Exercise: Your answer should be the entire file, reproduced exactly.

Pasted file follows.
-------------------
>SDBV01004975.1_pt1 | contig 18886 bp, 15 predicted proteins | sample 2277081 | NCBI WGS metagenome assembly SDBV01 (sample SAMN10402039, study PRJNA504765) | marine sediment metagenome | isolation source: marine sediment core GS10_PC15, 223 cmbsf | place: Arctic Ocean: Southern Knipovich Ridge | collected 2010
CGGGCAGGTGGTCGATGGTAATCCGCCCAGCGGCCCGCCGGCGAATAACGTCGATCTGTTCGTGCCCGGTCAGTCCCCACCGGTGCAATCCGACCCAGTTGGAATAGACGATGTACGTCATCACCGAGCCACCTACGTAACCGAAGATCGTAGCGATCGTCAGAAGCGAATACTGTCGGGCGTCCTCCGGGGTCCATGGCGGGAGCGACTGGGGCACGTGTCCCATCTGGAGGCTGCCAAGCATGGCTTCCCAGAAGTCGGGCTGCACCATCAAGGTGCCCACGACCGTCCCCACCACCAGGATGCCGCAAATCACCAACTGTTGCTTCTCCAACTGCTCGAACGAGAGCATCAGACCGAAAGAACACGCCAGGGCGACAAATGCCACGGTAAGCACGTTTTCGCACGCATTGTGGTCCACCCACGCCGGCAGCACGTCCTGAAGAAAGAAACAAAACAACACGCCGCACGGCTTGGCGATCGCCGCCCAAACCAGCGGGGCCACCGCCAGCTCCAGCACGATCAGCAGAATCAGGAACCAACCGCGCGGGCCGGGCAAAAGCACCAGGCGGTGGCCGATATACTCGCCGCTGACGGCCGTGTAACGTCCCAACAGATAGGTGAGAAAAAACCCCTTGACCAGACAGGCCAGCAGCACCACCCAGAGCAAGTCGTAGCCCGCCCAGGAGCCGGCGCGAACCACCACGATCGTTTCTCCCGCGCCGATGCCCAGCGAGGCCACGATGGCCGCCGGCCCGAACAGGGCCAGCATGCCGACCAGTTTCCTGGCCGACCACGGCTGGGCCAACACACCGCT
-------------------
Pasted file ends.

>SDBV01004975.1_pt1 | contig 18886 bp, 15 predicted proteins | sample 2277081 | NCBI WGS metagenome assembly SDBV01 (sample SAMN10402039, study PRJNA504765) | marine sediment metagenome | isolation source: marine sediment core GS10_PC15, 223 cmbsf | place: Arctic Ocean: Southern Knipovich Ridge | collected 2010
CGGGCAGGTGGTCGATGGTAATCCGCCCAGCGGCCCGCCGGCGAATAACGTCGATCTGTTCGTGCCCGGTCAGTCCCCACCGGTGCAATCCGACCCAGTTGGAATAGACGATGTACGTCATCACCGAGCCACCTACGTAACCGAAGATCGTAGCGATCGTCAGAAGCGAATACTGTCGGGCGTCCTCCGGGGTCCATGGCGGGAGCGACTGGGGCACGTGTCCCATCTGGAGGCTGCCAAGCATGGCTTCCCAGAAGTCGGGCTGCACCATCAAGGTGCCCACGACCGTCCCCACCACCAGGATGCCGCAAATCACCAACTGTTGCTTCTCCAACTGCTCGAACGAGAGCATCAGACCGAAAGAACACGCCAGGGCGACAAATGCCACGGTAAGCACGTTTTCGCACGCATTGTGGTCCACCCACGCCGGCAGCACGTCCTGAAGAAAGAAACAAAACAACACGCCGCACGGCTTGGCGATCGCCGCCCAAACCAGCGGGGCCACCGCCAGCTCCAGCACGATCAGCAGAATCAGGAACCAACCGCGCGGGCCGGGCAAAAGCACCAGGCGGTGGCCGATATACTCGCCGCTGACGGCCGTGTAACGTCCCAACAGATAGGTGAGAAAAAACCCCTTGACCAGACAGGCCAGCAGCACCACCCAGAGCAAGTCGTAGCCCGCCCAGGAGCCGGCGCGAACCACCACGATCGTTTCTCCCGCGCCGATGCCCAGCGAGGCCACGATGGCCGCCGGCCCGAACAGGGCCAGCATGCCGACCAGTTTCCTGGCCGACCACGGCTGGGCCAACACACCGCT